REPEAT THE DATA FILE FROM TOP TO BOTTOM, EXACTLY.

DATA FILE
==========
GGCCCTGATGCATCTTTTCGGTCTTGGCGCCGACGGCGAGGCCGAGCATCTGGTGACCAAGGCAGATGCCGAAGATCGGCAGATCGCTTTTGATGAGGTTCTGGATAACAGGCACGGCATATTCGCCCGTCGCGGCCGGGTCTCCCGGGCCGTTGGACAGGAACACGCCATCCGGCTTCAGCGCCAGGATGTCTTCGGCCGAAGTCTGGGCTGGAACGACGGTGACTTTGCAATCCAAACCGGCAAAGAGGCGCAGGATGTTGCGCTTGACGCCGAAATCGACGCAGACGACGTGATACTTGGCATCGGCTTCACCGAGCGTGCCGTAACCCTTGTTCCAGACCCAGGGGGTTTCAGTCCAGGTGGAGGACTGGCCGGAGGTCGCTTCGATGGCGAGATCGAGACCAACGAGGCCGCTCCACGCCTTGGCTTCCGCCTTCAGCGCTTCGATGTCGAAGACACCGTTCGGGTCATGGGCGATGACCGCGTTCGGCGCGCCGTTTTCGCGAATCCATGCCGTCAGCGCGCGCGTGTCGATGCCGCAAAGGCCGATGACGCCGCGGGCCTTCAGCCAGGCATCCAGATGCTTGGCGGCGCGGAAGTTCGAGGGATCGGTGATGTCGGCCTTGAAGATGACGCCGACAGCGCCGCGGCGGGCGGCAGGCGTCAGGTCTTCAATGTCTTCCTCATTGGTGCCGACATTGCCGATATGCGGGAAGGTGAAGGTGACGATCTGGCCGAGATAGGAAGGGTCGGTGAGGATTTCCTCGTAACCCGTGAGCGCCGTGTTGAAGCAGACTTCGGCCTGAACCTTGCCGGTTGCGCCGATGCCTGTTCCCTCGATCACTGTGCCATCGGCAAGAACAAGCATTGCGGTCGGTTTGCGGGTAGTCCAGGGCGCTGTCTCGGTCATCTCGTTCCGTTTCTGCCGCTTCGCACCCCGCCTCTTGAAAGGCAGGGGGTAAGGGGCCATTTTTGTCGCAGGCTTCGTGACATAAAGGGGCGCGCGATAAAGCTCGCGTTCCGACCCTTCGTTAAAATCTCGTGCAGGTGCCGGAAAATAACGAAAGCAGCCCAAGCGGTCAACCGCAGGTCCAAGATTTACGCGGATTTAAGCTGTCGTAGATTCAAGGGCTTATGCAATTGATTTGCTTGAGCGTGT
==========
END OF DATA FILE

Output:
GGCCCTGATGCATCTTTTCGGTCTTGGCGCCGACGGCGAGGCCGAGCATCTGGTGACCAAGGCAGATGCCGAAGATCGGCAGATCGCTTTTGATGAGGTTCTGGATAACAGGCACGGCATATTCGCCCGTCGCGGCCGGGTCTCCCGGGCCGTTGGACAGGAACACGCCATCCGGCTTCAGCGCCAGGATGTCTTCGGCCGAAGTCTGGGCTGGAACGACGGTGACTTTGCAATCCAAACCGGCAAAGAGGCGCAGGATGTTGCGCTTGACGCCGAAATCGACGCAGACGACGTGATACTTGGCATCGGCTTCACCGAGCGTGCCGTAACCCTTGTTCCAGACCCAGGGGGTTTCAGTCCAGGTGGAGGACTGGCCGGAGGTCGCTTCGATGGCGAGATCGAGACCAACGAGGCCGCTCCACGCCTTGGCTTCCGCCTTCAGCGCTTCGATGTCGAAGACACCGTTCGGGTCATGGGCGATGACCGCGTTCGGCGCGCCGTTTTCGCGAATCCATGCCGTCAGCGCGCGCGTGTCGATGCCGCAAAGGCCGATGACGCCGCGGGCCTTCAGCCAGGCATCCAGATGCTTGGCGGCGCGGAAGTTCGAGGGATCGGTGATGTCGGCCTTGAAGATGACGCCGACAGCGCCGCGGCGGGCGGCAGGCGTCAGGTCTTCAATGTCTTCCTCATTGGTGCCGACATTGCCGATATGCGGGAAGGTGAAGGTGACGATCTGGCCGAGATAGGAAGGGTCGGTGAGGATTTCCTCGTAACCCGTGAGCGCCGTGTTGAAGCAGACTTCGGCCTGAACCTTGCCGGTTGCGCCGATGCCTGTTCCCTCGATCACTGTGCCATCGGCAAGAACAAGCATTGCGGTCGGTTTGCGGGTAGTCCAGGGCGCTGTCTCGGTCATCTCGTTCCGTTTCTGCCGCTTCGCACCCCGCCTCTTGAAAGGCAGGGGGTAAGGGGCCATTTTTGTCGCAGGCTTCGTGACATAAAGGGGCGCGCGATAAAGCTCGCGTTCCGACCCTTCGTTAAAATCTCGTGCAGGTGCCGGAAAATAACGAAAGCAGCCCAAGCGGTCAACCGCAGGTCCAAGATTTACGCGGATTTAAGCTGTCGTAGATTCAAGGGCTTATGCAATTGATTTGCTTGAGCGTGT